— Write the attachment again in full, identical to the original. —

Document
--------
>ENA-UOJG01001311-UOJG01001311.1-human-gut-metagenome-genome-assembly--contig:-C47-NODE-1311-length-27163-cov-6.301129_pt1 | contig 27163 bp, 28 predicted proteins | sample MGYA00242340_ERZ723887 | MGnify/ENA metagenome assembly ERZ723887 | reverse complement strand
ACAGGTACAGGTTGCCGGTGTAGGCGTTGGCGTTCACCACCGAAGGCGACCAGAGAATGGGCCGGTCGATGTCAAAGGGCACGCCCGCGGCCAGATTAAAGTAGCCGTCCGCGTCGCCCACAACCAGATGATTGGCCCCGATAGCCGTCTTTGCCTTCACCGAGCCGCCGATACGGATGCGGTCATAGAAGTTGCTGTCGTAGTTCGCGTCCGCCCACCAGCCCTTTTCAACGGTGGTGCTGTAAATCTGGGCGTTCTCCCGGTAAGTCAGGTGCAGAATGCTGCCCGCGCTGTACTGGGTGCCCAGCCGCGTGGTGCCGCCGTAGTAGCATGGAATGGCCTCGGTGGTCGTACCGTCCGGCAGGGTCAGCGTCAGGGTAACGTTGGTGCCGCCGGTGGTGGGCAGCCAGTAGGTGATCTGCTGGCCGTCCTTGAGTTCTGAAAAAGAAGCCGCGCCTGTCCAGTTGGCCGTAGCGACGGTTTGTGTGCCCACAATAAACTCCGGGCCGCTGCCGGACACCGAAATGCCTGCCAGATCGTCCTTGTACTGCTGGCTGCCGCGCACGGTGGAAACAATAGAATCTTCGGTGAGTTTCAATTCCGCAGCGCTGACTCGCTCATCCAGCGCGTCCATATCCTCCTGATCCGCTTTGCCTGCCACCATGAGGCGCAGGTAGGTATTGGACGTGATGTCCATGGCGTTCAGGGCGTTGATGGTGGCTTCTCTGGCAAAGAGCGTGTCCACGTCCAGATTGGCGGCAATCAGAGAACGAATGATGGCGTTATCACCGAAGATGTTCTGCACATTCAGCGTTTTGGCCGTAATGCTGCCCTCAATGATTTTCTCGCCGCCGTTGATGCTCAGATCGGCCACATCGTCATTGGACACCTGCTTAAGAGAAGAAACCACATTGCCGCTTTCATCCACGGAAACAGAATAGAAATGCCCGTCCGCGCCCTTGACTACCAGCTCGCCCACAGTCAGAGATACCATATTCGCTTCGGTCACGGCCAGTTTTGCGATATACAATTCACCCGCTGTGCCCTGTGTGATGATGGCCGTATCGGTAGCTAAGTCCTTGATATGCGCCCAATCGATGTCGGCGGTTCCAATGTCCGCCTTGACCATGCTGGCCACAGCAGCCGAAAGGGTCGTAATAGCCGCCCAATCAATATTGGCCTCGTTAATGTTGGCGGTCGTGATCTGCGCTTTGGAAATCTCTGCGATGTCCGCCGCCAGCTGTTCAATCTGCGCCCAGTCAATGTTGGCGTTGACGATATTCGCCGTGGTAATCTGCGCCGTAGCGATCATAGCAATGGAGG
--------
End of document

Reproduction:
>ENA-UOJG01001311-UOJG01001311.1-human-gut-metagenome-genome-assembly--contig:-C47-NODE-1311-length-27163-cov-6.301129_pt1 | contig 27163 bp, 28 predicted proteins | sample MGYA00242340_ERZ723887 | MGnify/ENA metagenome assembly ERZ723887 | reverse complement strand
ACAGGTACAGGTTGCCGGTGTAGGCGTTGGCGTTCACCACCGAAGGCGACCAGAGAATGGGCCGGTCGATGTCAAAGGGCACGCCCGCGGCCAGATTAAAGTAGCCGTCCGCGTCGCCCACAACCAGATGATTGGCCCCGATAGCCGTCTTTGCCTTCACCGAGCCGCCGATACGGATGCGGTCATAGAAGTTGCTGTCGTAGTTCGCGTCCGCCCACCAGCCCTTTTCAACGGTGGTGCTGTAAATCTGGGCGTTCTCCCGGTAAGTCAGGTGCAGAATGCTGCCCGCGCTGTACTGGGTGCCCAGCCGCGTGGTGCCGCCGTAGTAGCATGGAATGGCCTCGGTGGTCGTACCGTCCGGCAGGGTCAGCGTCAGGGTAACGTTGGTGCCGCCGGTGGTGGGCAGCCAGTAGGTGATCTGCTGGCCGTCCTTGAGTTCTGAAAAAGAAGCCGCGCCTGTCCAGTTGGCCGTAGCGACGGTTTGTGTGCCCACAATAAACTCCGGGCCGCTGCCGGACACCGAAATGCCTGCCAGATCGTCCTTGTACTGCTGGCTGCCGCGCACGGTGGAAACAATAGAATCTTCGGTGAGTTTCAATTCCGCAGCGCTGACTCGCTCATCCAGCGCGTCCATATCCTCCTGATCCGCTTTGCCTGCCACCATGAGGCGCAGGTAGGTATTGGACGTGATGTCCATGGCGTTCAGGGCGTTGATGGTGGCTTCTCTGGCAAAGAGCGTGTCCACGTCCAGATTGGCGGCAATCAGAGAACGAATGATGGCGTTATCACCGAAGATGTTCTGCACATTCAGCGTTTTGGCCGTAATGCTGCCCTCAATGATTTTCTCGCCGCCGTTGATGCTCAGATCGGCCACATCGTCATTGGACACCTGCTTAAGAGAAGAAACCACATTGCCGCTTTCATCCACGGAAACAGAATAGAAATGCCCGTCCGCGCCCTTGACTACCAGCTCGCCCACAGTCAGAGATACCATATTCGCTTCGGTCACGGCCAGTTTTGCGATATACAATTCACCCGCTGTGCCCTGTGTGATGATGGCCGTATCGGTAGCTAAGTCCTTGATATGCGCCCAATCGATGTCGGCGGTTCCAATGTCCGCCTTGACCATGCTGGCCACAGCAGCCGAAAGGGTCGTAATAGCCGCCCAATCAATATTGGCCTCGTTAATGTTGGCGGTCGTGATCTGCGCTTTGGAAATCTCTGCGATGTCCGCCGCCAGCTGTTCAATCTGCGCCCAGTCAATGTTGGCGTTGACGATATTCGCCGTGGTAATCTGCGCCGTAGCGATCATAGCAATGGAGG